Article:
How is this utilitarian view of religion to be put into operation? Genovese is not shy about the scale of the changes that are requisite to success: “World-historic events compel a reassessment of first principles as well as social and political policies” in the “challenge to construct a decent social order.” Is he suggesting that we subject America to the sort of vanguard reformers who inevitably do more harm than good? Moreover, the primary reason that the Southern tradition is so vital to American conservatism today is its resistance to such “restructuring”; and to the extent that its resistance has been broken down by national reformers (especially by Supreme Court Justices), it has ceased to be uniquely conservative.
Genovese makes clear his support for “legislation to curb the moral degeneracy of our times” and the “need for measured repression.” However, he fails to articulate the source of such legislation and repression. lie discusses the black community’s reasonable demand for political autonomy, so that “they would have the power to deal with anti-socials in their own way.” But how is this demand by a minority to be self-governing, however measured, to be squared with a territorial democracy? Furthermore, what are the procedural safeguards for the constitutional rights of blacks and whites who arc deemed to be “antisocial”? Is Genovese suggesting that we scrap constitutional federalism, popular control, and rights, which the Constitution was designed to secure? Perhaps. He claims that a hegemonic elite will always be with us. The trick is to form a new coalition of elites who are determined and able to arrest America’s decline. Only a programmatic unity of this sort “holds out the main hope for a radical change in our national fortunes.” As a case in point, Genovese challenges us to “devise property relations that can sustain a social bond . . . strong enough to repress both personal license and totalitarian tendencies . . . to devise a creative system that combines social and private property ownership and renders it politically responsible.” Good intentions, perhaps, which pave the road to a totalitarian American hell.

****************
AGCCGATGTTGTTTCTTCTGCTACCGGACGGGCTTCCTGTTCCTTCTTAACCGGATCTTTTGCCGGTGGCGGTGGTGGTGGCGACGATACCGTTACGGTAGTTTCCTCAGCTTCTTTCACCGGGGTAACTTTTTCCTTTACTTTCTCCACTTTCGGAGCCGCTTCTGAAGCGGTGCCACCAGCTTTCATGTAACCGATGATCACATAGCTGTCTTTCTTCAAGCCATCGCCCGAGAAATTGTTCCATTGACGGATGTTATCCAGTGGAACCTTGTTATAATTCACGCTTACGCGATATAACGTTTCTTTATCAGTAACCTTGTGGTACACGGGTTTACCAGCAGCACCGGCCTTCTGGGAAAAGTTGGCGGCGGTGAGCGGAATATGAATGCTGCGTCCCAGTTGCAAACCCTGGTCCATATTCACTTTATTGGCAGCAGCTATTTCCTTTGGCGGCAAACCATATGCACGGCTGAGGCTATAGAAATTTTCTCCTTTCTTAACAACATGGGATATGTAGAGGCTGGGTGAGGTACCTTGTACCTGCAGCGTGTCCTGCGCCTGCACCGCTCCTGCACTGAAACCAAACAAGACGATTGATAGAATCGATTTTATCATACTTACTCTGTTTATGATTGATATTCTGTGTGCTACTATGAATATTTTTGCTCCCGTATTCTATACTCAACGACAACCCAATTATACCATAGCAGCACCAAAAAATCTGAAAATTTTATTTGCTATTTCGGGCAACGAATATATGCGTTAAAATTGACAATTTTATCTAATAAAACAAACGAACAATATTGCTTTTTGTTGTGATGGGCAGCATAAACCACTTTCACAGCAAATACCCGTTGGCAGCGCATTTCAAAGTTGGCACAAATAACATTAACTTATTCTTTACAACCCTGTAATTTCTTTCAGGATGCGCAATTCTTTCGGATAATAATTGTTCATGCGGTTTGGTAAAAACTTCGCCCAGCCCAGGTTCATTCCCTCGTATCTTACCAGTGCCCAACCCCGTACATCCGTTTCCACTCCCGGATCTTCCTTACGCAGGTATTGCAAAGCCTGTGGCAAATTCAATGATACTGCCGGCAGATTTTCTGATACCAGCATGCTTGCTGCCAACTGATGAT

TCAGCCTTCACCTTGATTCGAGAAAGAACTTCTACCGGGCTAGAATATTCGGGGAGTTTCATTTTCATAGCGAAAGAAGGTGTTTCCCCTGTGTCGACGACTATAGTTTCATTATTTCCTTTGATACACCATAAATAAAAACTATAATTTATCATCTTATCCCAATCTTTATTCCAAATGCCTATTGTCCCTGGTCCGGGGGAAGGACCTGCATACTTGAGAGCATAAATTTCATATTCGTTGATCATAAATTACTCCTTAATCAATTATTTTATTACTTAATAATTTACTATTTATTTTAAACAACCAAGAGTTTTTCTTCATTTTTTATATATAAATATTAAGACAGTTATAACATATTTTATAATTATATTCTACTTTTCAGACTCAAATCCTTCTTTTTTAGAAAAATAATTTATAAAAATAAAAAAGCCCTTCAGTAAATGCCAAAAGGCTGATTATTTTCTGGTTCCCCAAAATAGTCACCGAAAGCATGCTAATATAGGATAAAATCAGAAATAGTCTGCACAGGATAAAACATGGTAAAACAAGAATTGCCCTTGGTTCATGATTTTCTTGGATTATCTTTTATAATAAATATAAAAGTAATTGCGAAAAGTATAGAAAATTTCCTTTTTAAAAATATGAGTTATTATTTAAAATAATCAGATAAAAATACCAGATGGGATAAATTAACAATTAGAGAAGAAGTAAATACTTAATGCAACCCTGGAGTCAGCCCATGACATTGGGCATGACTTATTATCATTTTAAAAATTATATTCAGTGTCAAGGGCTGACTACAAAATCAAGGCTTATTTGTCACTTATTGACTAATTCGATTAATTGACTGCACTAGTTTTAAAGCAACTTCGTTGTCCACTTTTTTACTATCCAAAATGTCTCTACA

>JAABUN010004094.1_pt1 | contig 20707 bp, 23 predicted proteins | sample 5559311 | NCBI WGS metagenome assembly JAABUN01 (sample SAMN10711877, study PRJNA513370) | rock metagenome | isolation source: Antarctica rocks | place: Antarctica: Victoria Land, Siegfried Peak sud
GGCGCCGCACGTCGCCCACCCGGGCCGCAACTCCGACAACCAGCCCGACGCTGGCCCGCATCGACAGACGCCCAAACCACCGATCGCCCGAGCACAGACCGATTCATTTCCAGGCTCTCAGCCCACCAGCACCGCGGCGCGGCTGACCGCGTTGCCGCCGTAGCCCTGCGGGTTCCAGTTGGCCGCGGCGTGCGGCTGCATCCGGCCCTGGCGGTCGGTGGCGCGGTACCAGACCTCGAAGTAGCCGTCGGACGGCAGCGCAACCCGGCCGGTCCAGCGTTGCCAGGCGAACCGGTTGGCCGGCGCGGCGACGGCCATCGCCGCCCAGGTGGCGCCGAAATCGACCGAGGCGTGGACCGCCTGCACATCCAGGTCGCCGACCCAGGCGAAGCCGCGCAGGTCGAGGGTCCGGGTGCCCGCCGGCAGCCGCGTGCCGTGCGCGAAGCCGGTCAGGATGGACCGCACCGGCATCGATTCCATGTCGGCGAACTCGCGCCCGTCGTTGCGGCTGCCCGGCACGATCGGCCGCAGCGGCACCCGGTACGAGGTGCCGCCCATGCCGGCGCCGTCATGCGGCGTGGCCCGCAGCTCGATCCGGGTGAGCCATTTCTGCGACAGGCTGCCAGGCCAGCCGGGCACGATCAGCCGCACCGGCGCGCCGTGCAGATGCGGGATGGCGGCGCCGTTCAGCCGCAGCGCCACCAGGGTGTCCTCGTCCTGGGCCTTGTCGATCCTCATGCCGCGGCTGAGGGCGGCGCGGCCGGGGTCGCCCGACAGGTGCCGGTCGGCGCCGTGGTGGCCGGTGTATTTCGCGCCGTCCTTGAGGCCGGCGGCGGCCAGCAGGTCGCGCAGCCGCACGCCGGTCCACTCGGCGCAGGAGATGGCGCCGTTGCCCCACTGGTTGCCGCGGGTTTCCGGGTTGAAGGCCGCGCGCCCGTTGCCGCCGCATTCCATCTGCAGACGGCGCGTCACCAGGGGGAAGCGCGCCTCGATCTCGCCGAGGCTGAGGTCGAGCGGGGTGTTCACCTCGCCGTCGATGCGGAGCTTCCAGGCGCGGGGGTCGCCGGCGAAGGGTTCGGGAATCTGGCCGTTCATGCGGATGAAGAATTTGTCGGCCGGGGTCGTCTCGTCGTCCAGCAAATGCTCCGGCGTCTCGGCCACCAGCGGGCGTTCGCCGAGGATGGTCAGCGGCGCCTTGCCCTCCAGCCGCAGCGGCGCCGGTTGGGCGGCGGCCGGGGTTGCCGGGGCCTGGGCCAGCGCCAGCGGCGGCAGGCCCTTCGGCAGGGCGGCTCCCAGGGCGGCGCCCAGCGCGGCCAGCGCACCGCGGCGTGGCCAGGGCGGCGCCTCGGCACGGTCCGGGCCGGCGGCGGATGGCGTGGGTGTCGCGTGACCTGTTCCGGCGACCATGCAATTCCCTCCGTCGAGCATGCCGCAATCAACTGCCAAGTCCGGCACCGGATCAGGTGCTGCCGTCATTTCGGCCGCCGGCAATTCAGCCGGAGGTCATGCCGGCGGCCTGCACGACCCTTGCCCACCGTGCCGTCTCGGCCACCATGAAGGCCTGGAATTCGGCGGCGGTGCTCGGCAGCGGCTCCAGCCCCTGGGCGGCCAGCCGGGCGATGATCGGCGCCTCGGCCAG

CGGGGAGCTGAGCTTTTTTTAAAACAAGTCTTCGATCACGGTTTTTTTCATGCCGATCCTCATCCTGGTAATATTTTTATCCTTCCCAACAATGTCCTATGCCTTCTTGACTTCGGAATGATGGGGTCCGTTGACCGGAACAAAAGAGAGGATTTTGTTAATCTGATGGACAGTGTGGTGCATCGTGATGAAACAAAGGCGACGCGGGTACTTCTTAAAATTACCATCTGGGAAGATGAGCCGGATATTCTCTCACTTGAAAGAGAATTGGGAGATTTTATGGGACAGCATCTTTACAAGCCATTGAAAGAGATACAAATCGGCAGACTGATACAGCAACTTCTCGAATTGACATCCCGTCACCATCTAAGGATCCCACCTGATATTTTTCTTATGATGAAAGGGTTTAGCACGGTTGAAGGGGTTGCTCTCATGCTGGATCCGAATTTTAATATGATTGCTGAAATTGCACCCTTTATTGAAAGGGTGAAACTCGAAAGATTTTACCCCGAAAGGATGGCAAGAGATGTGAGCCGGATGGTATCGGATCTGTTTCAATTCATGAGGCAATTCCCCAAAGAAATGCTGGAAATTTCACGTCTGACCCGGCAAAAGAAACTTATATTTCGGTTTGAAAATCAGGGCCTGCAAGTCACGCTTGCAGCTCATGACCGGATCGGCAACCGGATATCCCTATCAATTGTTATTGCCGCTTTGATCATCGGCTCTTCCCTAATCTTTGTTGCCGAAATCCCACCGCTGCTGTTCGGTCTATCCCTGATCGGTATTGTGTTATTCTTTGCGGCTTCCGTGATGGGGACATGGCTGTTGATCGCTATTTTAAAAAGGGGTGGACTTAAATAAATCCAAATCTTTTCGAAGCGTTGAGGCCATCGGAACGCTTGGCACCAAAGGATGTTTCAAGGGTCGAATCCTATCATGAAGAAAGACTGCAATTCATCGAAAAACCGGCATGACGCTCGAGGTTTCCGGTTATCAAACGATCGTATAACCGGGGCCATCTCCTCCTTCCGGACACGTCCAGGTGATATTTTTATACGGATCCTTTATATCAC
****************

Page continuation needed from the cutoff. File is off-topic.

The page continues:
The Southern tradition has much to offer: most significantly, the advice to comply with the original nomocratic Constitution, not a telocratic one through which elites have license to function as social engineers in their quest for utopia. For the 21st century, Genovese would be well advised to focus debate on opening channels of true political participation (which might include restricting the franchise), splitting governmental functions within the context of federalism (a reinvigorated states’ rights program), and instituting a separation of powers within the two levels of government (stripping state and federal bureaucracies of their administrative law powers), to name a few. The Framers’ “original intentions” were to make the governments—state and national—accountable to the governed. The problem is not a lack of government, but too much government, at all levels. Yes, there will be winners and losers in this scheme, but to have only winners is a contradiction in terms. And if all else fails, we can be grateful that the Framers of the original Constitution were wise enough to provide us with the most nomocratic of constitutional provisions, the Second Amendment. The potential of a cultural war that leads men to exercise their Second Amendment rights is what makes Professor Genovese’s latest two books so important. He has certainly diagnosed the disease plaguing the body politic; the question remains whether his tentative cure is worse than the disease.
[The Southern Tradition: The Achievement and Limitations of an American Conservatism, by Eugene D. Genovese (Cambridge: Harvard University Press) 138 pp., $22.50]
[The Southern Front: History and Politics in the Cultural War, by Eugene D. Genovese (Columbia: University of Missouri Press) 320 pp., $29.95]